Tayyip Erdoğan receives much criticism from Western media because of his conservative and repressive policies. It’s quite difficult to refer to him as a typical example of ‘Sufism’ or Islamic mysticism. Nevertheless, for a long time Tayyip Erdoğan belonged to the Naqshbandi tariqa — one of the eldest and most widely spread mystical brotherhoods in contemporary Turkey.Interestingly the Gülen movement, which, in the last few years, grew out to be one of Erdoğan’s greatest political enemies, also has a supposed 'Sufi' background.
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Our misconceptions about 'Sufism' wouldn’t be much of a problem if they were simply some ‘misunderstanding’ based on a ‘lack of knowledge’. Yet the fact of the matter is that our misunderstandings about Islamic mysticism do not simply stem from innocent ignorance. They are misunderstandings that are closely tied to the enormous blind spots of the contemporary view on religion and they are misunderstandings that are heavily entwined with pressing political issues.
(Re-visioning Sufism - part 3) - The typical modern dichotomy of ‘religion’ vs. ‘mysticism’ is utterly useless to describe Islamic mysticism for what is generally called ‘Sufism’ is, in fact, a rather ‘normative’ form of the Islamic tradition. This norm only gradually started shifting because of modernist influences and contemporary geopolitics. However, acknowledging these facts doesn’t imply that one should get carried away by yet another modernist assumption when trying to understand the place of mysticism within Islam.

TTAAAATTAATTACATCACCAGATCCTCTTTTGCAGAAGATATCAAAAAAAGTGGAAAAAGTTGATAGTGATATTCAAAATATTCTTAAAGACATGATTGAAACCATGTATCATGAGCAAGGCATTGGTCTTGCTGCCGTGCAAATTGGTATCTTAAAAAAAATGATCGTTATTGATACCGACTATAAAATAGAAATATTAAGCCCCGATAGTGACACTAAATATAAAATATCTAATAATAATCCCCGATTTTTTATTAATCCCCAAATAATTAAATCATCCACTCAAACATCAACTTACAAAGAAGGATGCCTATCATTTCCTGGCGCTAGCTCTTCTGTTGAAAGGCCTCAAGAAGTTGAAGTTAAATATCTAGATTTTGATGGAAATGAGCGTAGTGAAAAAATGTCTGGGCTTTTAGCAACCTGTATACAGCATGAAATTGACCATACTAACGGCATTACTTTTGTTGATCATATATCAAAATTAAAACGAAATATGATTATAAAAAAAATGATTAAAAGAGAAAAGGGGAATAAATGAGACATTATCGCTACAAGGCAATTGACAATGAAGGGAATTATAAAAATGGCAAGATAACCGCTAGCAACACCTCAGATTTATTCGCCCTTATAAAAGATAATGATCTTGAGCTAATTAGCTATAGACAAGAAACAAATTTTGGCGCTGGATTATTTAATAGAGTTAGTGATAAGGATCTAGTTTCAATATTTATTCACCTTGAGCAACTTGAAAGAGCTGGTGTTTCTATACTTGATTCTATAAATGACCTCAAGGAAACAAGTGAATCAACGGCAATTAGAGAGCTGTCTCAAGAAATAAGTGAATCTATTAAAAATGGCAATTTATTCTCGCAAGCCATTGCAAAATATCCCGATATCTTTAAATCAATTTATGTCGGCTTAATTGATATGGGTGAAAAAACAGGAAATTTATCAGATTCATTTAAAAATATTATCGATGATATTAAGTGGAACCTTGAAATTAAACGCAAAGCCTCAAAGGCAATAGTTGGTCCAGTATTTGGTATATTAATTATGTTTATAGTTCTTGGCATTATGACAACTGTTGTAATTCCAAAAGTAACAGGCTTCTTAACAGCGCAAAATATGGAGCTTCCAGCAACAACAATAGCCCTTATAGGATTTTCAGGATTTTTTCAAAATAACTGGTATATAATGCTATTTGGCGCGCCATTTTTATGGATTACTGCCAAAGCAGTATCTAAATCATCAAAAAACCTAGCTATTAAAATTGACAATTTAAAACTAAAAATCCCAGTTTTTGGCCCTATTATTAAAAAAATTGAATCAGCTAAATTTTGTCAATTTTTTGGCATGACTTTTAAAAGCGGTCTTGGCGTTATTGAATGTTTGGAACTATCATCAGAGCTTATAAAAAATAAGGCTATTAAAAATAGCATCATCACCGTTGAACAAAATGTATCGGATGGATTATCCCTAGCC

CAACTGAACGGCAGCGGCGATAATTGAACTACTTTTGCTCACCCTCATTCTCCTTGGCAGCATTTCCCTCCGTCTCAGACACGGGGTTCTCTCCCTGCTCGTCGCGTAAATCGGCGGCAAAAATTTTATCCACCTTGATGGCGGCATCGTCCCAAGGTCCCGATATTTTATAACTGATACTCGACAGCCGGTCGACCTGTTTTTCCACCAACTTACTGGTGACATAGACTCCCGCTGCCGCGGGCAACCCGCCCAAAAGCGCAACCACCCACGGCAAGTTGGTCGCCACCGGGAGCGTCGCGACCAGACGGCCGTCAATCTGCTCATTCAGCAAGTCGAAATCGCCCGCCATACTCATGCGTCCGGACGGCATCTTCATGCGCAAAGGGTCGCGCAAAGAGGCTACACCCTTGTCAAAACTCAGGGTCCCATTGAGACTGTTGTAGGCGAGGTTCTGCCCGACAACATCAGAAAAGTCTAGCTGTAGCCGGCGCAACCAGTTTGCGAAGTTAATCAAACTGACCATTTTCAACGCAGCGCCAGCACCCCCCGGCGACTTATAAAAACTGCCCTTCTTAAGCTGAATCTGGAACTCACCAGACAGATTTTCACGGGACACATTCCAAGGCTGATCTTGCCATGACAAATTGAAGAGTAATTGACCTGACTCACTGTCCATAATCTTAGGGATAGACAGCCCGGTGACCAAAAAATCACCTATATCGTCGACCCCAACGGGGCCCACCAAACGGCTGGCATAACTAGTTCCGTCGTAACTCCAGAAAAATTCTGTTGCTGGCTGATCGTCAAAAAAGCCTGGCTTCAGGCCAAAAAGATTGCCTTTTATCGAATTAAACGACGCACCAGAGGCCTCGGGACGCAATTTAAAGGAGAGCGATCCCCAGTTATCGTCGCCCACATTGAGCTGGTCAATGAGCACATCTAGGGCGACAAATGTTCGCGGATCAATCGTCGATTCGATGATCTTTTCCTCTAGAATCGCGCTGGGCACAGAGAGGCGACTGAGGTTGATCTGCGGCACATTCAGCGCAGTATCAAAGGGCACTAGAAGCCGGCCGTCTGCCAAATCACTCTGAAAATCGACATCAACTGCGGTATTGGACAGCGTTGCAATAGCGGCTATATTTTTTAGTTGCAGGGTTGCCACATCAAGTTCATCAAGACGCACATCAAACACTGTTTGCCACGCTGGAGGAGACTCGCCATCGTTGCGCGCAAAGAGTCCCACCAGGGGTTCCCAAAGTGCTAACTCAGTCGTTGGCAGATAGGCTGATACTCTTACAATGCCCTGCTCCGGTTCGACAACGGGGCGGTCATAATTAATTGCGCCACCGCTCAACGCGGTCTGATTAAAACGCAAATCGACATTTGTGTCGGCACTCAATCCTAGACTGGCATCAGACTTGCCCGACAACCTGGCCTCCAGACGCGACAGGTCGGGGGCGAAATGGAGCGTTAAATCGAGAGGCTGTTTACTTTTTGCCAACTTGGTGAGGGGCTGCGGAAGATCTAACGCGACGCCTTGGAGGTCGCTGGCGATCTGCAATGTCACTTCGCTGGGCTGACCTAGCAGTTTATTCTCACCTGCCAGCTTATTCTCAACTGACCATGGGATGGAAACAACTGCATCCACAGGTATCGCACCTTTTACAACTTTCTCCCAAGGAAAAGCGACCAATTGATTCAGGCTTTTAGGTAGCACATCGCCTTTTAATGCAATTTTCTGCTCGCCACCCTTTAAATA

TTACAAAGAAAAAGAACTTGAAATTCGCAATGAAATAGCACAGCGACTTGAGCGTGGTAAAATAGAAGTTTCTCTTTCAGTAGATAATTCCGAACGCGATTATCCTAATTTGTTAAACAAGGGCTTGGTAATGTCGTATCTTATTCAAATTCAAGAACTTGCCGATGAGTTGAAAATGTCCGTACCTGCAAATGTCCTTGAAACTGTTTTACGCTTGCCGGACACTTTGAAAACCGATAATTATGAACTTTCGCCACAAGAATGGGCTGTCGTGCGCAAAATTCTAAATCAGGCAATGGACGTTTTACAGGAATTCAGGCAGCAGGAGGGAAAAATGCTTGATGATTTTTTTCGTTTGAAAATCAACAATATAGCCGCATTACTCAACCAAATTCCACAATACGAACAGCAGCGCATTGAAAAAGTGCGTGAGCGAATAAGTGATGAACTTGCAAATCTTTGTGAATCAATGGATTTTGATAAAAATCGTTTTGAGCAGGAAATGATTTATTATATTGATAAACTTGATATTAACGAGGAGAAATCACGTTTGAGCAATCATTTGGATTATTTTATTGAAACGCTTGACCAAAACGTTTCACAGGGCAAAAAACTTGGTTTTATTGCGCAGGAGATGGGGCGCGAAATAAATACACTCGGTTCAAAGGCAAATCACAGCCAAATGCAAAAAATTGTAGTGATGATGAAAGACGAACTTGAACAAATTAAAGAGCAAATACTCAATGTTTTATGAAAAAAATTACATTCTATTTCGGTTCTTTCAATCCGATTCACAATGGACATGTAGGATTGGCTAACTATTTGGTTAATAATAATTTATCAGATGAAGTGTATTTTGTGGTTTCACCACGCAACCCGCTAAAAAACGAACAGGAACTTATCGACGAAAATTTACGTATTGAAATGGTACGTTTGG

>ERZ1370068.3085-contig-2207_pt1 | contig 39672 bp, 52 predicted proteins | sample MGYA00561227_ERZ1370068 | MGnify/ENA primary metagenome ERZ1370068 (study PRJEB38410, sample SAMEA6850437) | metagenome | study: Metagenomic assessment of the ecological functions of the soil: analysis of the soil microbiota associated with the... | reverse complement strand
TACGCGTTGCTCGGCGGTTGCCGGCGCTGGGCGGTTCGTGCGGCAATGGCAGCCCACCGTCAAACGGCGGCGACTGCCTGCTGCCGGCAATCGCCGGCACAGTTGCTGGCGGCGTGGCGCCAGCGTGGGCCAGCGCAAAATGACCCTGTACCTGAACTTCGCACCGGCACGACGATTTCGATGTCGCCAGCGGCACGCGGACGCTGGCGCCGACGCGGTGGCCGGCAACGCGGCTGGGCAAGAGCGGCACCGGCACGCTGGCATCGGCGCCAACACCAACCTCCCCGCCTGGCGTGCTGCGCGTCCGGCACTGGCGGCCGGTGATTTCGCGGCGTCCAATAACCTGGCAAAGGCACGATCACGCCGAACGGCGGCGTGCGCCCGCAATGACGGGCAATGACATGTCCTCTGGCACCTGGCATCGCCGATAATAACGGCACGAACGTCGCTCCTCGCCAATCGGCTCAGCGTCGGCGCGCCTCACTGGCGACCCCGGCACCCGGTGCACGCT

The first article of this series explained how ‘Sufism’ isn’t a ‘separate branch’ at all (as is often claimed), but is in fact a very central aspect of the broader Islamic tradition and why it should rather be seen as ‘normative Islam’. Sadly enough however, one cannot deny the fact that the varied mystical expressions of Islam were far more prominently present before than they are today and once can easily notice a strong opposition towards ‘Sufism’ in many Islamic environments.